Most adults in the UK are likely to have Covid-19 antibodies, although levels might be dropping among older age groups, new figures suggest.
The presence of coronavirus antibodies suggests someone has had the infection in the past or has been vaccinated.
It takes between two and three weeks after infection or vaccination for the body to make enough antibodies to fight the virus.
They then remain in the blood at low levels, although these can decline over time to the point that tests can no longer detect them.
The latest figures from the Office for National Statistics (ONS) are based on a sample of blood test results for the week beginning July 26.
The estimates are for people in private households and do not include settings such as hospitals and care homes.
They show that in England an estimated 94.2% of adults are likely to have Covid-19 antibodies, up from 91.2% a month ago.
But while the percentages are increasing among younger adults, there are “signs of a decrease among older age groups”, the ONS said.
An estimated 92.8% of 75 to 79-year-olds in England had Covid-19 antibodies in the latest week, down from 94.4% a month earlier.
For people aged 70 to 75, the figure has dropped from 94.9% to 92.9% over the same period. For those aged 80 and over it has fallen from 92.9% to 92.4%.
A similar trend is evident in the other UK nations.
In Wales, estimates of antibody levels in people aged 80 and over have slipped from 90.3% to 86.6% in the most recent month, from 94.4% to 91.5% for those aged 75 to 79 and from 96.1% to 93.6% among 70 to 74-year-olds.
The latest estimate for all adults in Wales is 93.2%, up month-on-month from 91.4%.
“In some regions and countries, we are starting to see a decline in the percentage of people testing positive for antibodies amongst the oldest age groups, although rates amongst these age groups remain high,” the ONS said.
“Our analysis defines antibody positivity by a fixed amount of antibodies in the blood. Most older people who are vaccinated will retain higher antibody levels than prior to vaccination, but may have a lower number of antibodies in the blood at the time of testing.”
In Northern Ireland, the ONS uses different age groups due to small sample sizes, and estimates that 86.7% of people aged 70 and over were likely to have tested positive for antibodies in the week beginning July 26, down from 93.2% one month earlier.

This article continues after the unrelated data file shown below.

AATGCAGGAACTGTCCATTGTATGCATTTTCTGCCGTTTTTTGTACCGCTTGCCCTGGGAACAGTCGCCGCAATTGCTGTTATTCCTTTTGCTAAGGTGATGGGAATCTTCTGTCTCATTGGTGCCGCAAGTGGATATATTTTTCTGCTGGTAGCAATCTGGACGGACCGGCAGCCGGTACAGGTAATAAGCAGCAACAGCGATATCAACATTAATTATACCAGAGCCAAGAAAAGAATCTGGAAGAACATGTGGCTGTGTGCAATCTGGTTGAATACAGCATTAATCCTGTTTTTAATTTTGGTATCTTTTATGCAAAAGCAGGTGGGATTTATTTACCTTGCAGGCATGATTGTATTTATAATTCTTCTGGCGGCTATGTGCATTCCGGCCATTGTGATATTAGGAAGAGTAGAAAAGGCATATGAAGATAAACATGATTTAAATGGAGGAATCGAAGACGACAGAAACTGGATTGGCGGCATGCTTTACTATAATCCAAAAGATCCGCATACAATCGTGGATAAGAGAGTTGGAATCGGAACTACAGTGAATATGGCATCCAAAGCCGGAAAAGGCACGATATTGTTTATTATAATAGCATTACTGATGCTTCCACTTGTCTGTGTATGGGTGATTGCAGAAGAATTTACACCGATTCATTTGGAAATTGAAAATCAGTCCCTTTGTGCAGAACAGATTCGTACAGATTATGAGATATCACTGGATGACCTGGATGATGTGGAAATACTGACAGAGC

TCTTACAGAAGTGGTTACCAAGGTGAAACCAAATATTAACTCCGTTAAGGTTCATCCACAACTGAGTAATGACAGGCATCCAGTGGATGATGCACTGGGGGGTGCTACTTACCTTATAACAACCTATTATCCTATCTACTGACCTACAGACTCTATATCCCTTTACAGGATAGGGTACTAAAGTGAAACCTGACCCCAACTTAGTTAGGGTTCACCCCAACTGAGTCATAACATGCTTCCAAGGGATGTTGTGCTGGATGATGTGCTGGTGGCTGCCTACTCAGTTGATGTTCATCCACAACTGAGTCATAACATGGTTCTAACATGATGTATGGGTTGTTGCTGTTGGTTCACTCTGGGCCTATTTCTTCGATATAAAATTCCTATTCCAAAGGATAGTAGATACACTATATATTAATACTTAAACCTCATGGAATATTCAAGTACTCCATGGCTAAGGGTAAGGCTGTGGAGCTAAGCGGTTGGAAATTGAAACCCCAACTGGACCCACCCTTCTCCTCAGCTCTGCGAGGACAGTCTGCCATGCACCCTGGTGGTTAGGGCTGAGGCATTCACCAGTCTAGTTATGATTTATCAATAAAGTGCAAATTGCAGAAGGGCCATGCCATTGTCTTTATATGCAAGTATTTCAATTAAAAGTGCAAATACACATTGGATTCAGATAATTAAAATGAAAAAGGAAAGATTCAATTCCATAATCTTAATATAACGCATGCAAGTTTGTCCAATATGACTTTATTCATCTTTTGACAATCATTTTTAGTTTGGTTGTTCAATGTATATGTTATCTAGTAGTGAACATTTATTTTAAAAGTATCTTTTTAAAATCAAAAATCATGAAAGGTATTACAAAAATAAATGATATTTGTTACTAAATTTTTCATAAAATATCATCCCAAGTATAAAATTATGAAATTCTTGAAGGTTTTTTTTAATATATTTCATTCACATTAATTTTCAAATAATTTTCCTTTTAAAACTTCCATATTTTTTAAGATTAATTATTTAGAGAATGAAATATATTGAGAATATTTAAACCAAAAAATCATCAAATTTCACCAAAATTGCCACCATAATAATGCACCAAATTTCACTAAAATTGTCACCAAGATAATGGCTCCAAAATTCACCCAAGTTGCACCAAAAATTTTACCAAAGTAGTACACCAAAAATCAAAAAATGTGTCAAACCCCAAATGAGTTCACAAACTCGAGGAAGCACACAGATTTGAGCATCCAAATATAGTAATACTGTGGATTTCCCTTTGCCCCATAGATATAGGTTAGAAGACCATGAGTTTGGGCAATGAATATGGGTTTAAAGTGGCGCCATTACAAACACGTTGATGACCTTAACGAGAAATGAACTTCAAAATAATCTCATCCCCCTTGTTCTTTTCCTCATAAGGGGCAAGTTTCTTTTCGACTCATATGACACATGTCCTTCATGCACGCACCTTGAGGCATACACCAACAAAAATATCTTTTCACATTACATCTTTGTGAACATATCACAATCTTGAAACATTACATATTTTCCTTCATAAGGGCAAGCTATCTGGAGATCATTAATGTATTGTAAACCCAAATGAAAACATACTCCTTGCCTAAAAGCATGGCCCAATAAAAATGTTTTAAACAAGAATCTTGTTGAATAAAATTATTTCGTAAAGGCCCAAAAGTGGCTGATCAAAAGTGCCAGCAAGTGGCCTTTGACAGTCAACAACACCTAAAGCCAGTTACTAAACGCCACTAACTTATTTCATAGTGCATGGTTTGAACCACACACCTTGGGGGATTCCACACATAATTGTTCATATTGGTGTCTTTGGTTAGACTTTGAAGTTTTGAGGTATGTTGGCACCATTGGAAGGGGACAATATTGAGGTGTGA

The estimate for the total adult population in Northern Ireland has also fallen, down from 89.6% to 89.1% in the same period.
For Scotland the overall estimate has risen month-on-month from 88.3% to 93.5%, but older age groups have again seen a fall, with 75-79 year-olds down from 91.6 to 90.9% and over-80s down very slightly from 87.7% to 87.6%.
Responding to the figures, Paul Hunter, professor of medicine at the University of East Anglia said: “There is evidence that antibody levels are falling in the older age groups.
“But this does not mean that people who have been antibody-positive, but then become negative, lose all protection.
“The evidence is that protection against severe disease, though never 100%, will last rather longer than antibody protection against infection.”
Dr Simon Clarke, associate professor in Cellular Microbiology at the University of Reading, stressed that having Covid-19 antibodies does not give immunity from the virus.
“It would be wrong to read from the data that more than 90% of the over-16 population are now ‘protected’ from infection,” he said.
“Quite simply, we still don’t yet know what it takes to provide complete protection against Covid-19. The assumption that antibodies would mean that someone is protected from infection or reinfection was one of the biggest mistakes made at the start of the pandemic.”
The figures come as the Joint Committee on Vaccination and Immunisation (JCVI) met on Thursday to discuss a potential Covid-19 booster campaign for people who need a third dose of vaccine.
Professor Peter Openshaw, a member of the New and Emerging Respiratory Virus Threats Advisory Group (Nervtag) which advises the Government, said more evidence is needed of the benefits of booster jabs.
The professor of experimental medicine at Imperial College London told Times Radio: “In terms of boosters, we need more evidence really about what benefits those boosters will bring, because we can’t just look at the antibody levels and think that that equates to levels of protection.
“It still seems that you get a lot of protection from these vaccines, even if the antibody levels have drifted down to some sort of stable level.”
Having antibodies can help to prevent people getting coronavirus again, or if they do get infected, they are less likely to have severe symptoms.
But once infected or vaccinated, the length of time antibodies remain at detectable levels in the blood is not fully known.